By JACK HOUGH
Insider trading is> more common than most investors know and regulators admit. Back in 1974, a paper published in the Journal of Financial Economics showed shares of the average takeover target beat the market by 14% over seven months prior to the announcement. Last month, a study published in the Journal of Multinational Financial Management found abnormal returns of nearly 7% during the 50 trading days before deal announcements.
At least shares also jumped an average of 13% on announcement day, according to the recent study. That shows some investors were surprised.
In the United States, it's a crime to trade based on information that can influence returns ("material") and that isn't available to ordinary investors ("non-public"). The offense is commonly called insider trading, although confusingly, "insiders" is a regulatory term for company executives, board members and key stakeholders, who are permitted to buy and sell shares so long as they report their transactions. The illegal form of insider trading needn't be committed by insiders; a secretary with a scoop will do. Likewise, the normally legal trades insiders make become illegal when they're based on privileged information.
If the prevalence of insider trading is an awkward truth, here's something more awkward: Even the rule-makers don't always know the rules.
For example, if a shrewd janitor notices that the typically quiet phones in his company's sales department are ringing wildly, is he a criminal for buying shares? Maybe not, but he knows something material about revenues before the rest of us. A less-hypothetical example: If Wall Street researchers, assigned to figure out whether Apple (AAPL)
Whether David Sokol, the Berkshire Hathaway (BRK.A)
Some 45 years ago a scholar named Henry G. Manne proposed a fix for this legal murk. Make insider trading legal, he proposed in a book. If that seems absurd, consider that insider trading was the norm before the 1960s in the U.S. and remains common today in other developed countries. Manne offered three economic arguments. First, no one is harmed by insider trading; those who sell the shares that insiders buy would have sold anyway. Second, insider trading aids in a process called price discovery by moving shares toward the price justified by all information, public or not. Third, Manne argued that insider trading rights can serve as an explicit form of executive compensation, akin to an options package.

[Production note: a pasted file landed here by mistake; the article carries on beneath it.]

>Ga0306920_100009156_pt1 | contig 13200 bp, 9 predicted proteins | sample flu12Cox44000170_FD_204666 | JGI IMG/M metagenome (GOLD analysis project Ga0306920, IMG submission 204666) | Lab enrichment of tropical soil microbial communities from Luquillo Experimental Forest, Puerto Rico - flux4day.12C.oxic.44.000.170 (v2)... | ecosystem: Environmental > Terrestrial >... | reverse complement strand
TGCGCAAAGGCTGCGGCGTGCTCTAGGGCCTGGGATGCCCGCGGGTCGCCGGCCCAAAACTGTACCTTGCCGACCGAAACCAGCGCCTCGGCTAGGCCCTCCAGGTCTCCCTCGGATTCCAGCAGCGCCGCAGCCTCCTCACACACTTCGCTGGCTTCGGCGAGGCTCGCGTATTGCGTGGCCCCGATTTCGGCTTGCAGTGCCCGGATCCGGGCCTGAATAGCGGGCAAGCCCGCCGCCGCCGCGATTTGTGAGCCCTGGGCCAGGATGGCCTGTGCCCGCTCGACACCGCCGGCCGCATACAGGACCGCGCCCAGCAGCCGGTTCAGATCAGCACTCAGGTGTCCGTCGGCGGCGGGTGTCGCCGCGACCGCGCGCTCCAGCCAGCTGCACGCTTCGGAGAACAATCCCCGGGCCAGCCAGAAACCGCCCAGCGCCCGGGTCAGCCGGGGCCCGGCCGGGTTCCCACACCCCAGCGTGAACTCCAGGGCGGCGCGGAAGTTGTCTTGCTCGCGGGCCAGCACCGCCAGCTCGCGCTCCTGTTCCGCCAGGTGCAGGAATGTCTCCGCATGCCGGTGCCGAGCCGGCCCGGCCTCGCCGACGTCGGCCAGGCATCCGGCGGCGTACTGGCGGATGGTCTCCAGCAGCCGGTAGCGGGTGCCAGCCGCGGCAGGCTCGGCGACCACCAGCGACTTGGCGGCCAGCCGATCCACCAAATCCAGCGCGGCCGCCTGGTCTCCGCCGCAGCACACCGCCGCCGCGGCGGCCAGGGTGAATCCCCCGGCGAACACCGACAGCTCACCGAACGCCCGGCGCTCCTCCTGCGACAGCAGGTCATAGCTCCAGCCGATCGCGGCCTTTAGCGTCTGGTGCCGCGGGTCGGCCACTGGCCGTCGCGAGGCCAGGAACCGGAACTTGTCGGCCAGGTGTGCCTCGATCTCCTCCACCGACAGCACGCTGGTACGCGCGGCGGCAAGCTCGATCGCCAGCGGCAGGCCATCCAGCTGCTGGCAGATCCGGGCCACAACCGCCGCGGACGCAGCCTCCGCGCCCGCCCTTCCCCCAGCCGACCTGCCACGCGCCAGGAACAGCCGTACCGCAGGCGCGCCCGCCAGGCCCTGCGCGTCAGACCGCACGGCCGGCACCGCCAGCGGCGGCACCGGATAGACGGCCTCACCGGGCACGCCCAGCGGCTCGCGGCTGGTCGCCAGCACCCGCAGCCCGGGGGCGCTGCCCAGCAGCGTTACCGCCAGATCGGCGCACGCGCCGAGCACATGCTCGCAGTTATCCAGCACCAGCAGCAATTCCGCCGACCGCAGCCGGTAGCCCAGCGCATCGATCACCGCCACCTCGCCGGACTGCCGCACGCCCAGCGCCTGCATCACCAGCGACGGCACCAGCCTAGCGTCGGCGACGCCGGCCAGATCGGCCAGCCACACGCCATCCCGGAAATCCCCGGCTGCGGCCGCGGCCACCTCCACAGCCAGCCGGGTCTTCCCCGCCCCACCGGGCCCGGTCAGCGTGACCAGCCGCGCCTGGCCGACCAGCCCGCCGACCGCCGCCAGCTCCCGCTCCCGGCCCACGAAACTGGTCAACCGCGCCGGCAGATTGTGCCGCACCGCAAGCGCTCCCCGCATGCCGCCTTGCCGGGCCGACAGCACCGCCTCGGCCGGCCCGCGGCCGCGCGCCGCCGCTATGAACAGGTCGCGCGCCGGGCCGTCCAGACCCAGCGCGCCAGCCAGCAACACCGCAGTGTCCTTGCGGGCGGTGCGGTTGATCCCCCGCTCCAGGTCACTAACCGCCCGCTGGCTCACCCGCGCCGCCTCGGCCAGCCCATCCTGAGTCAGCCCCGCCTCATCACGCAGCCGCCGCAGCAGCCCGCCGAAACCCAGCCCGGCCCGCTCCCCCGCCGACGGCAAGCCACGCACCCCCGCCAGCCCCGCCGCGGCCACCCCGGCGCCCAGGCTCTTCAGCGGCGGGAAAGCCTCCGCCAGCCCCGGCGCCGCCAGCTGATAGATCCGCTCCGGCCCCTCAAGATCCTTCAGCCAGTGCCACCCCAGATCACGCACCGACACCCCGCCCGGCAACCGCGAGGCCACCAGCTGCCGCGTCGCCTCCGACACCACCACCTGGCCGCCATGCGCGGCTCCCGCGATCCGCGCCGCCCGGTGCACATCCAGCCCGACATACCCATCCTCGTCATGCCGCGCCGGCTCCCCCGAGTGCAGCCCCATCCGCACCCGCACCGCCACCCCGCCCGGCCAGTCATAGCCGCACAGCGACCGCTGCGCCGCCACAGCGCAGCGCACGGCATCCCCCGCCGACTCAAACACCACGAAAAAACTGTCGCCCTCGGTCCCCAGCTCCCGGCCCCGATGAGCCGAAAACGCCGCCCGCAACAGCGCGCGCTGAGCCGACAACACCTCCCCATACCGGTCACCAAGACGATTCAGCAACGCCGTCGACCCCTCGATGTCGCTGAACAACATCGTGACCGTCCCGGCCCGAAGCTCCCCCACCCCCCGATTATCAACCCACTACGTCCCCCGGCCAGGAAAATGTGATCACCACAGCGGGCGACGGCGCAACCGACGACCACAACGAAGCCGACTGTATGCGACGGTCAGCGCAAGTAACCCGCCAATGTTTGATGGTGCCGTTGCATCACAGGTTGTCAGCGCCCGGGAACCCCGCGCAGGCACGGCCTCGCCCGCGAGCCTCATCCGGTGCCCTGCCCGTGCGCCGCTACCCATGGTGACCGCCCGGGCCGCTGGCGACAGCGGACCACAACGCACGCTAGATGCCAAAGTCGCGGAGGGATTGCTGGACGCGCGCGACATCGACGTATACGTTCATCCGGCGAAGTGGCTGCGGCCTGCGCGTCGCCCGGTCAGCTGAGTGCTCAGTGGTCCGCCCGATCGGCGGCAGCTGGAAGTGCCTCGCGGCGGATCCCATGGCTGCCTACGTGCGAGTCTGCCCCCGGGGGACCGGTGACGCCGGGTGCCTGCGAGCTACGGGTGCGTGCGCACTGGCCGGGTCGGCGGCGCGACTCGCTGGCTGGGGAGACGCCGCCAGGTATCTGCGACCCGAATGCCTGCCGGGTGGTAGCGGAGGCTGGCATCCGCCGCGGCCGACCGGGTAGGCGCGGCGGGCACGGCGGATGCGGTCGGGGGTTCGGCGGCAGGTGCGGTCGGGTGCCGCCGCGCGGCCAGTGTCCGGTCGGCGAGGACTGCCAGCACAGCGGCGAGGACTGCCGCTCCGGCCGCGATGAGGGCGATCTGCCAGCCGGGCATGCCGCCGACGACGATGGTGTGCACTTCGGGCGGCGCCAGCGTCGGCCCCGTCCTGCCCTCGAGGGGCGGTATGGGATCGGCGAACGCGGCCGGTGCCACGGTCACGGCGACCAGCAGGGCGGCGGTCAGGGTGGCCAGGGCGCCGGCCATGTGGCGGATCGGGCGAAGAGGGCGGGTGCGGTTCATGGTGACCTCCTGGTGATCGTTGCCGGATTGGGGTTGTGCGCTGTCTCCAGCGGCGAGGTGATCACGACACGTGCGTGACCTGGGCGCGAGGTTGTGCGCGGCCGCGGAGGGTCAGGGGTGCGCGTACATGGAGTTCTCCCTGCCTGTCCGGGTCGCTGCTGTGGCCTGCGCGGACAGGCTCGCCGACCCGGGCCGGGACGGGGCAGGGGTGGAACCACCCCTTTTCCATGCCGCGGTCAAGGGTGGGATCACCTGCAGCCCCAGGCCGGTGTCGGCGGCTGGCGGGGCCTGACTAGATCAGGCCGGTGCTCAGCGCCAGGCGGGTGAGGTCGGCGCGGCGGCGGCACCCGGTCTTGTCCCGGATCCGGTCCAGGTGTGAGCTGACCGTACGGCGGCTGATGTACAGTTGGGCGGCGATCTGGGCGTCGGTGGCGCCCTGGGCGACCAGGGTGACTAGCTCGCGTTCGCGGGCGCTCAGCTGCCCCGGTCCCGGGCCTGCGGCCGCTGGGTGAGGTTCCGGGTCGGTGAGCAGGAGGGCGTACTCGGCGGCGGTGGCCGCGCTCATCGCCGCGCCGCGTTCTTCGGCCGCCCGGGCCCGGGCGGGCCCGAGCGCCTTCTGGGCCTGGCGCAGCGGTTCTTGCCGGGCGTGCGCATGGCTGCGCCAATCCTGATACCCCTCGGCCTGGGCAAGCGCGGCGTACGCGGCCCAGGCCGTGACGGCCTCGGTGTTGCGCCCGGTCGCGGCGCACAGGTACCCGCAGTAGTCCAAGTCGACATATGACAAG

Manne became dean of George Mason University School of Law in 1986, the year Ivan Boesky was arrested for insider trading, and served until 1996. Today he is Dean Emeritus. In 2005 he wrote an essay reexamining his position. Two out of three arguments held up well, he reckons. Some critics have argued that insider trading carries a cost hidden in the spreads market makers use when they take the other side of buy and sell orders, but there's little hard evidence for it. Events like Enron's collapse suggest that better price discovery could have alerted investors to trouble sooner. The compensation argument proved "perhaps less robust than I and other proponents had originally assumed," wrote Manne.
He also offered a fresh idea. Enforcement of the insider trading ban is "arbitrary, capricious, political and extremely inefficient," he wrote. But if insider trading must be illegal, how about setting up a virtual market where company insiders can make cash bets on important news?